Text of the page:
Arianna Huffington’s new audiobook Goodnight Smartphone is her sarcastic answer to modern era’s “technology-saturated world,” according to Entrepreneur. The Huffington Post co-founder, who founded her health and wellness startup, Thrive Global, recreated the famous childhood bedtime story Goodnight Moon for adults because people are never too old for a good bedtime story, especially if that bedtime story mocks modern-era relations between humans and technology.
— FoamSource (@FoamSource) January 20, 2017
Arianna Huffington, who in 2016 announced she was leaving the Huffington Post to found Thrive Global, serves as the self-proclaimed expert on the subject of sleep and calls herself a “sleep evangelist” on her Instagram account.
And with Goodnight Smartphone, Arianna Huffington brings back the classic bedtime story in the form of an audiobook. While the primary idea behind the new audiobook is that using electronics before going to bed is not a good idea, listeners will have to break the rule of putting away all digital devices before sleep.
Narrated by Arianna Huffington in her Greek accent and in a very calming way, Goodnight Smartphone, which can be now downloaded for free on Amazon courtesy of Audible, begins with the author insisting that saying goodnight in today’s “technology-saturated world” is “harder than ever.”
In the audiobook, Arianna Huffington shares her own nighttime routines and helps listeners fall asleep with phrases like “Goodnight sheets, goodnight tweets.”
“Goodnight laptop, which, as a repository for all my daily anxieties and fears, has closed for the night.”
— The Insomnia Clinic (@insomnia_clinic) July 29, 2016
Arianna Huffington also encourages her listeners to create “a sacrosanct ritual,” which obviously doesn’t include Instagram stalking, browsing newsfeeds on Facebook, or thinking who to unfollow on Twitter.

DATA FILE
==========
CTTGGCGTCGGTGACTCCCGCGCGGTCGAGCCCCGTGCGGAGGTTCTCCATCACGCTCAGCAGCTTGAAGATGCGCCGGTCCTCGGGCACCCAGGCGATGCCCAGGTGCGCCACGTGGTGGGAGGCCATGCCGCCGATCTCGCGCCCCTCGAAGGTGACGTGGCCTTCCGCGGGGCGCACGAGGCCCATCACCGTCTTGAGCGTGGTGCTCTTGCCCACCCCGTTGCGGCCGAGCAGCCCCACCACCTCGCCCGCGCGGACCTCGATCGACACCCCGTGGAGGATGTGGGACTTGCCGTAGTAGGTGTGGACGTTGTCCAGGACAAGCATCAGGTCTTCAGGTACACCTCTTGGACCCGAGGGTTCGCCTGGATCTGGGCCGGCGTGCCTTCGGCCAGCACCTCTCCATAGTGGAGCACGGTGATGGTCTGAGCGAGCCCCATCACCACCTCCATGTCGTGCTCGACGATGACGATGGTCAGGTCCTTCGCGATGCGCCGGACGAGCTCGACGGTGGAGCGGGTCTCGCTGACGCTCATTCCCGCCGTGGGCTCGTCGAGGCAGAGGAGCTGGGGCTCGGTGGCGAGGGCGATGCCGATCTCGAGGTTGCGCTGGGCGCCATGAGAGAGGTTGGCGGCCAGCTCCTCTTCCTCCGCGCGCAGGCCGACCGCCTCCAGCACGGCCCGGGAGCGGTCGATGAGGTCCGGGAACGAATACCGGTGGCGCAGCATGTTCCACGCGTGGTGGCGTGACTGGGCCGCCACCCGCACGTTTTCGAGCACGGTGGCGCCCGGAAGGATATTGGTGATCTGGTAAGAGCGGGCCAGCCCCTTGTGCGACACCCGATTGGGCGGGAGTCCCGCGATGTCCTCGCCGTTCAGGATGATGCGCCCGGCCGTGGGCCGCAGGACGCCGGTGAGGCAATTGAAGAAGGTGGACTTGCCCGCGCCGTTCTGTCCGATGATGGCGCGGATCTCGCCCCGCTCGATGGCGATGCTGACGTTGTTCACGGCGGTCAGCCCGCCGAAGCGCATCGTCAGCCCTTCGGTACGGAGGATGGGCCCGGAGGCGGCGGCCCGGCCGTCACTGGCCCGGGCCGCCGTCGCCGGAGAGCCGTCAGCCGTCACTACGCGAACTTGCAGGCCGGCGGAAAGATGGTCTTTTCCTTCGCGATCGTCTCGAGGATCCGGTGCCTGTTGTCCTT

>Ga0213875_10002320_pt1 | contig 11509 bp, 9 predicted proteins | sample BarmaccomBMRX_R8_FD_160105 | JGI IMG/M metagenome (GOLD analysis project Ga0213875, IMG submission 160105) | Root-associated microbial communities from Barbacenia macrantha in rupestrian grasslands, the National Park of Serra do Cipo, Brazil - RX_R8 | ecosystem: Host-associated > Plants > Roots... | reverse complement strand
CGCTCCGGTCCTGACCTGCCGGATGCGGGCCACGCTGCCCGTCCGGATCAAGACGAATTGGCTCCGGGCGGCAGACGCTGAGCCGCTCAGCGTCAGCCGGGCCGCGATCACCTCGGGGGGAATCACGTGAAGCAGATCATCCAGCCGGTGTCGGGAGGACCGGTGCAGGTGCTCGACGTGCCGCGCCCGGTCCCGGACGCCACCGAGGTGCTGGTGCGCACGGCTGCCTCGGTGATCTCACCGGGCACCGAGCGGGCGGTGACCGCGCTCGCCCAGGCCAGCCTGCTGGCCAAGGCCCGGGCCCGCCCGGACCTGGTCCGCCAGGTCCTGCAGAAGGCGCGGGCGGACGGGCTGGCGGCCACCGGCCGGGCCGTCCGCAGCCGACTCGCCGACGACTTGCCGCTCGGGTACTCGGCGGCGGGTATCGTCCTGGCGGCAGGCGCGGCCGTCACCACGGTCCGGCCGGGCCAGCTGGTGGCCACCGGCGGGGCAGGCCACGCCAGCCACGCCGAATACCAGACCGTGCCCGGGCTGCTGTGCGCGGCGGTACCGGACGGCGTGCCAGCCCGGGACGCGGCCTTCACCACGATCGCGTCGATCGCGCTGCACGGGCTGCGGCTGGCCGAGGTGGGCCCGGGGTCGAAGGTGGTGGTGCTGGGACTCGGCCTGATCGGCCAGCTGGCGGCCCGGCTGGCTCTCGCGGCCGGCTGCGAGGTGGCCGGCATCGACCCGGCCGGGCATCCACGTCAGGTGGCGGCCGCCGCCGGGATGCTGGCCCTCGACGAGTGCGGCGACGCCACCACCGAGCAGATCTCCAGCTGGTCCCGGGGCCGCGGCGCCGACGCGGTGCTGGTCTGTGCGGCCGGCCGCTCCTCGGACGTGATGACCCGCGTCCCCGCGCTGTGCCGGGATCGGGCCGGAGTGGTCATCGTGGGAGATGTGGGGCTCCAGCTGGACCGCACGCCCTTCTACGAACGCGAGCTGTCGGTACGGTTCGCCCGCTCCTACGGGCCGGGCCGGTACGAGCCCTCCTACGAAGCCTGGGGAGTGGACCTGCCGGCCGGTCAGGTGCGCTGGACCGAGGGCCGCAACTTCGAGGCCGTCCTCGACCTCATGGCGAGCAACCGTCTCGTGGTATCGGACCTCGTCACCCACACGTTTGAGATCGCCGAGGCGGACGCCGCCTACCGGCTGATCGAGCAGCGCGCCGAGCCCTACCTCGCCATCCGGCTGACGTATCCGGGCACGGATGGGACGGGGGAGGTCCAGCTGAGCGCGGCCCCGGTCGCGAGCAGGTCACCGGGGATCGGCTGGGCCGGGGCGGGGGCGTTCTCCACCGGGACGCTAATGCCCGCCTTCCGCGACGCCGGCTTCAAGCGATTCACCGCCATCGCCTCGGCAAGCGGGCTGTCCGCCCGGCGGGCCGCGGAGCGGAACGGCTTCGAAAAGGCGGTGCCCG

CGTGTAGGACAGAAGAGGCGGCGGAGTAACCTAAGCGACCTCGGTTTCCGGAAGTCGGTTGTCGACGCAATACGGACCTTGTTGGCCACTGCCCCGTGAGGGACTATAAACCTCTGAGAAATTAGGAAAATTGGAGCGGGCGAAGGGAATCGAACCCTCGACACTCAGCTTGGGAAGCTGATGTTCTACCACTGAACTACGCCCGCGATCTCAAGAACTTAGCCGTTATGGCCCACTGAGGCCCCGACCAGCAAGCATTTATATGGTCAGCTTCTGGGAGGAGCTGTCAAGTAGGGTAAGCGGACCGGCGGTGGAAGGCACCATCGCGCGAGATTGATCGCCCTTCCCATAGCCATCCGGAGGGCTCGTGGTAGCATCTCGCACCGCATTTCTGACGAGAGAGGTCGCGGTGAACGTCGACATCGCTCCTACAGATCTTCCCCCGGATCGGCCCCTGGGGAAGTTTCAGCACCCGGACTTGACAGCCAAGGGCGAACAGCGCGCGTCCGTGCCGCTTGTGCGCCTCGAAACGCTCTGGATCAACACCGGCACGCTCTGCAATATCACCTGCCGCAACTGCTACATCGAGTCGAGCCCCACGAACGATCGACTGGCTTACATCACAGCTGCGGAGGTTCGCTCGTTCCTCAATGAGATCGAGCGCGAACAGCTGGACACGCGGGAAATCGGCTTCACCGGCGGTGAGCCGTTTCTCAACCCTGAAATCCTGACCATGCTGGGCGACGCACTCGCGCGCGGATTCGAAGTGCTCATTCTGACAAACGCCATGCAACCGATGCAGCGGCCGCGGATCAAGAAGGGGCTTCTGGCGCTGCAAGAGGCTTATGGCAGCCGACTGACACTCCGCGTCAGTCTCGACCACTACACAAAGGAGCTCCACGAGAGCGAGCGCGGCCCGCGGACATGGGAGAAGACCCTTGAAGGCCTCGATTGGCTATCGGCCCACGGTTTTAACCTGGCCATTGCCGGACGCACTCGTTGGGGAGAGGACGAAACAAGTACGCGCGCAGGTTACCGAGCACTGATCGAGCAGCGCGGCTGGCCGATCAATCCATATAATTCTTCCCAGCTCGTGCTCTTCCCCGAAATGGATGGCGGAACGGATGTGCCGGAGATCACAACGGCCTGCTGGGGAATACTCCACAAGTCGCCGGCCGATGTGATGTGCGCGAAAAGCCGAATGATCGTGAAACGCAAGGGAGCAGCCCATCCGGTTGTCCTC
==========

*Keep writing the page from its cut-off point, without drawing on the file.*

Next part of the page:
Instead, Arianna Huffington wants listeners to learn the discipline she has previously introduced in her best-selling book titled The Sleep Revolution. Every person’s nighttime ritual has changed “dramatically” since Goodnight Moon was first released, the author says. And that’s why she decided to update the original bedtime story for the digital age.
Arianna Huffington, who worked 18 hours every day to build the Huffington Post, is no stranger to burning out at work, according to CNBC. The 66-year-old Huffington Post co-founder says an entrepreneur doesn’t necessarily have to burn out to achieve success and calls it “the myth of the entrepreneur.”
Arianna Huffington admitted that in 2007 she had collapsed while checking emails on the phone after working intense 18-hour days. When she woke up, she found herself on the floor in a pool of her blood with a large cut over her eye. In addition to that, she had a broken her cheekbone.
— People Magazine (@people) September 1, 2016
And that’s exactly when Arianna Huffington said to herself, “it’s enough.” Huffington’s collapse was caused by severe exhaustion, which is a common side effect of burning out at work. But fortunately, Huffington has four tips to boost an entrepreneur’s productivity without burning out.
First of all, Arianna Huffington says it’s essential to get seven to nine hours of sleep every night.
“Our cognitive performance improves. We make better decisions. We are less reactive. We get less upset when bad things happen.”
Secondly, Arianna Huffington advises to put away your phone before sleep and even keeping it out of the bedroom. The Huffington Post co-founder says because people are “addicted” to their phones, they sleep with them by their bed.
Third of all, Arianna Huffington says it also helps to eat a healthy breakfast and never skip it. However, Huffington says it’s even more essential to take your time with food.
“Everything you do, you’ll do better with a good night’s sleep.”
–––Arianna Huffington pic.twitter.com/Gx0HZSvBf9
— Estroven (@Estroven) September 30, 2016
And finally, it’s also important to take breaks throughout the working day, and especially during meals.
“Take a colleague and go to a cafeteria or go to a table away from your desk in your office and have lunch.”
[Featured Image by Rainmaker Photo/MediaPunch/AP Images]